What happened

Shares of real estate investment trust (REIT) The GEO Group (NYSE:GEO) were off 10% as Wall Street opened on June 17, and were still down by 8.2% roughly an hour and a half into the trading day. The thing is, nothing material appears to have changed with the corrections facility operator. Investors were instead reacting to news from its peer, CoreCivic (NYSE:CXW), that sent that stock down by 20% or so in early trading.  

So what

The big news from CoreCivic was twofold. First, it's suspending its dividend. Second, and likely more important for investors in both CoreCivic and The GEO Group, is that CoreCivic is reevaluating its corporate structure. Given that the two operate using similar business models, investors appear concerned that The GEO Group could follow CoreCivic's lead on both fronts.  

A hand drawing the words risk and reward on a scale

Image source: Getty Images

The crux of the issue is the REIT structure, which allows companies to avoid corporate-level taxation but requires them to pass at least 90% of their taxable income on to shareholders. Although that removes the issue of double taxation and leads to large payouts for investors (who must treat the dividends as regular income for tax purposes), it leaves REITs almost totally reliant on the capital markets to fund their growth investments. CoreCivic's stock has been languishing at low levels and its bond prices have been weak, too, so its cost of capital has been relatively high. This explains why it's considering dropping the REIT structure.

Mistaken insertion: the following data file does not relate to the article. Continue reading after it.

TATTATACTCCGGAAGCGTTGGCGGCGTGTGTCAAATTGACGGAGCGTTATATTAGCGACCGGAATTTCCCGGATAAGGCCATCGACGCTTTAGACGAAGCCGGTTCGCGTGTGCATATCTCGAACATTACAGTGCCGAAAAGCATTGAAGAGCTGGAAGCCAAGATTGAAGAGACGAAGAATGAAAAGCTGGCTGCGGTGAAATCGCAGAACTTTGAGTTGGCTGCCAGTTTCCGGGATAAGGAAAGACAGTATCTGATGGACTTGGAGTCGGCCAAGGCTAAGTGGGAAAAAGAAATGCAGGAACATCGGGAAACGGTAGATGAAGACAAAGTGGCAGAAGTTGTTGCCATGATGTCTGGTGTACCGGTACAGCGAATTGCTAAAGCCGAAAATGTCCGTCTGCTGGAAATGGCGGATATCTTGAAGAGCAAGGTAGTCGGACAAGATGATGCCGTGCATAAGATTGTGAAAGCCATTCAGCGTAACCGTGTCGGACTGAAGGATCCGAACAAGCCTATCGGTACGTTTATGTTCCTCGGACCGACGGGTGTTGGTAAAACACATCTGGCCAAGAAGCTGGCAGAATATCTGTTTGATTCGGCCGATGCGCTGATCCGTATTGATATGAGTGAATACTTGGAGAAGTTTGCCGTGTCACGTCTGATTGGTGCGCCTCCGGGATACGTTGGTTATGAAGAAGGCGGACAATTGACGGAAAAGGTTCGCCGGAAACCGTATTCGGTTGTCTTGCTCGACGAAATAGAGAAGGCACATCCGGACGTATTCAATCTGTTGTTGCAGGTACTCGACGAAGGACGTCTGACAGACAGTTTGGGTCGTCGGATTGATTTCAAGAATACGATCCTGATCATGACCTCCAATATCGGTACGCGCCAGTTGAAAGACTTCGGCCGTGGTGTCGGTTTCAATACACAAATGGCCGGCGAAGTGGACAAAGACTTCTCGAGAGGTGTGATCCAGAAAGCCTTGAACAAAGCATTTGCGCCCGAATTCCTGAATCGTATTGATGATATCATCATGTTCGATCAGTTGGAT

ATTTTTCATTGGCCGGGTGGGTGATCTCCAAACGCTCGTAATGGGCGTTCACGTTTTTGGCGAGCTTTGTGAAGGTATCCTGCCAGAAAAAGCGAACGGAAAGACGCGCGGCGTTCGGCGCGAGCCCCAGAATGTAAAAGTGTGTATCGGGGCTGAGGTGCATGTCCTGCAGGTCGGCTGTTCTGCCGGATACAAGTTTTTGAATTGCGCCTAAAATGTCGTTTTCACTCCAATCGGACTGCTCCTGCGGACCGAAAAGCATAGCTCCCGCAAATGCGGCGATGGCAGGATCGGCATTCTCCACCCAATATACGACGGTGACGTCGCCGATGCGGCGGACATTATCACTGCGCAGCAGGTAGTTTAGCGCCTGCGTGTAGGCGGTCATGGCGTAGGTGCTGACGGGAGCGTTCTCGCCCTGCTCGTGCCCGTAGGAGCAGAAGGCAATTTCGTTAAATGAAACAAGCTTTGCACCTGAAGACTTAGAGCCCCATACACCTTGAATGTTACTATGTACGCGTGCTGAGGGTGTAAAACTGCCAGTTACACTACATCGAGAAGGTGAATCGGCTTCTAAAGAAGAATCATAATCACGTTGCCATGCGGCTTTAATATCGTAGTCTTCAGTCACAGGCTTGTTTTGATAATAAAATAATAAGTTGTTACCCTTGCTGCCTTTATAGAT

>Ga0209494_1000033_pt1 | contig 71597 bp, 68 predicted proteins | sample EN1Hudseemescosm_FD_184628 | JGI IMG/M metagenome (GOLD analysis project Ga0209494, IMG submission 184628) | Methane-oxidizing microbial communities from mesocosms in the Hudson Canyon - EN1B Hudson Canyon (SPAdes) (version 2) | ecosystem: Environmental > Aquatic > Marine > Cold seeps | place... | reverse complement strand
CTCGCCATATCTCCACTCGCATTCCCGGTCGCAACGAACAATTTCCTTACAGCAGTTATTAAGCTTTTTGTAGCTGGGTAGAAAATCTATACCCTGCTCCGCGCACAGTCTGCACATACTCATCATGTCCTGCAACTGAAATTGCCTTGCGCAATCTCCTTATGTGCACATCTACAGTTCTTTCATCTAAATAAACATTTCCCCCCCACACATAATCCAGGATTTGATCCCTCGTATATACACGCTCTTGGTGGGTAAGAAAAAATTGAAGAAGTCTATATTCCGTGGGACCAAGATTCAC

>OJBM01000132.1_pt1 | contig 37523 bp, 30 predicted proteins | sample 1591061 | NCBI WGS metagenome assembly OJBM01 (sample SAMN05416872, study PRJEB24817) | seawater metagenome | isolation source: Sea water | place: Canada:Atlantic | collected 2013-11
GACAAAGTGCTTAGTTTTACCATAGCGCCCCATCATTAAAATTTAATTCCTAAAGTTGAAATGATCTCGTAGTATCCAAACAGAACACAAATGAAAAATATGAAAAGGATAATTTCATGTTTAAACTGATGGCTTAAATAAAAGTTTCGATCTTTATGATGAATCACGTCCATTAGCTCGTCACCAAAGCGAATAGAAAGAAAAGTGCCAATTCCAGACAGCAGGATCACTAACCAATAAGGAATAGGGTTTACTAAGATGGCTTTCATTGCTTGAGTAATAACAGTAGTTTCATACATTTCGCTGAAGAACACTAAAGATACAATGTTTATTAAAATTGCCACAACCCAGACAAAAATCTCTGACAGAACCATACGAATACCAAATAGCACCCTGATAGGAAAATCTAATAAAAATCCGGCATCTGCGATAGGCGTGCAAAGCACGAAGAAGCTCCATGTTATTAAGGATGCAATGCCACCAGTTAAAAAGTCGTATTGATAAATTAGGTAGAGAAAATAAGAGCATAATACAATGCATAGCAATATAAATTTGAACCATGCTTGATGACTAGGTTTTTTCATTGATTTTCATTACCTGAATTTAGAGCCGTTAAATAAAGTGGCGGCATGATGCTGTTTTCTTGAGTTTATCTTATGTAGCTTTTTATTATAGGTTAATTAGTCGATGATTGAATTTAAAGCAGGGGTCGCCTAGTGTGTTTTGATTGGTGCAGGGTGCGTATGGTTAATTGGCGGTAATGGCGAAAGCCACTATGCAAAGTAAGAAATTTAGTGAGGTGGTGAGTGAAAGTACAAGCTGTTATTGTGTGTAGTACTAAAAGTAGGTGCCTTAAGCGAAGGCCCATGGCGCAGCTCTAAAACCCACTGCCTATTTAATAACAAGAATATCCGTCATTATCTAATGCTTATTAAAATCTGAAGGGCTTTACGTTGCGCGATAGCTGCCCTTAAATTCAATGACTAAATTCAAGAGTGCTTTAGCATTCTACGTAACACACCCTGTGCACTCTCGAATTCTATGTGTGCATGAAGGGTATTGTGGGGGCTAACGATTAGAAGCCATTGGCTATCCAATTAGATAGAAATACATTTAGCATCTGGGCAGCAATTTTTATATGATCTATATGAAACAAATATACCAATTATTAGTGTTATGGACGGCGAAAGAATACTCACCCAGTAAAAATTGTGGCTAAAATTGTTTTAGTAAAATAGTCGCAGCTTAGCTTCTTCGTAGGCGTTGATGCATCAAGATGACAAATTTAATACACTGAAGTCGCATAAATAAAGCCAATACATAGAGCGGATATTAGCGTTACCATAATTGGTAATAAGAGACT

The GEO Group faces similar headwinds on the capital front, so it makes sense that investors would be worried that it too may suspend its dividend and start weighing alternative corporate structures. Thus, as investors sold CoreCivic, they also sold shares of The GEO Group.

Now what

Although there's nothing at this point to suggest that The GEO Group will suspend its dividend or alter its corporate structure, shifts like the one CoreCivic is considering do often sweep through industry niches. The problem is that, until The GEO Group comments on its intentions, investors will have no indication about what its plans might be. Uncertainty is in the air for the time being, and that increases risks for income investors who count on the dividends this REIT regularly throws off.

This article represents the opinion of the writer, who may disagree with the “official” recommendation position of a Motley Fool premium advisory service. We’re motley! Questioning an investing thesis -- even one of our own -- helps us all think critically about investing and make decisions that help us become smarter, happier, and richer.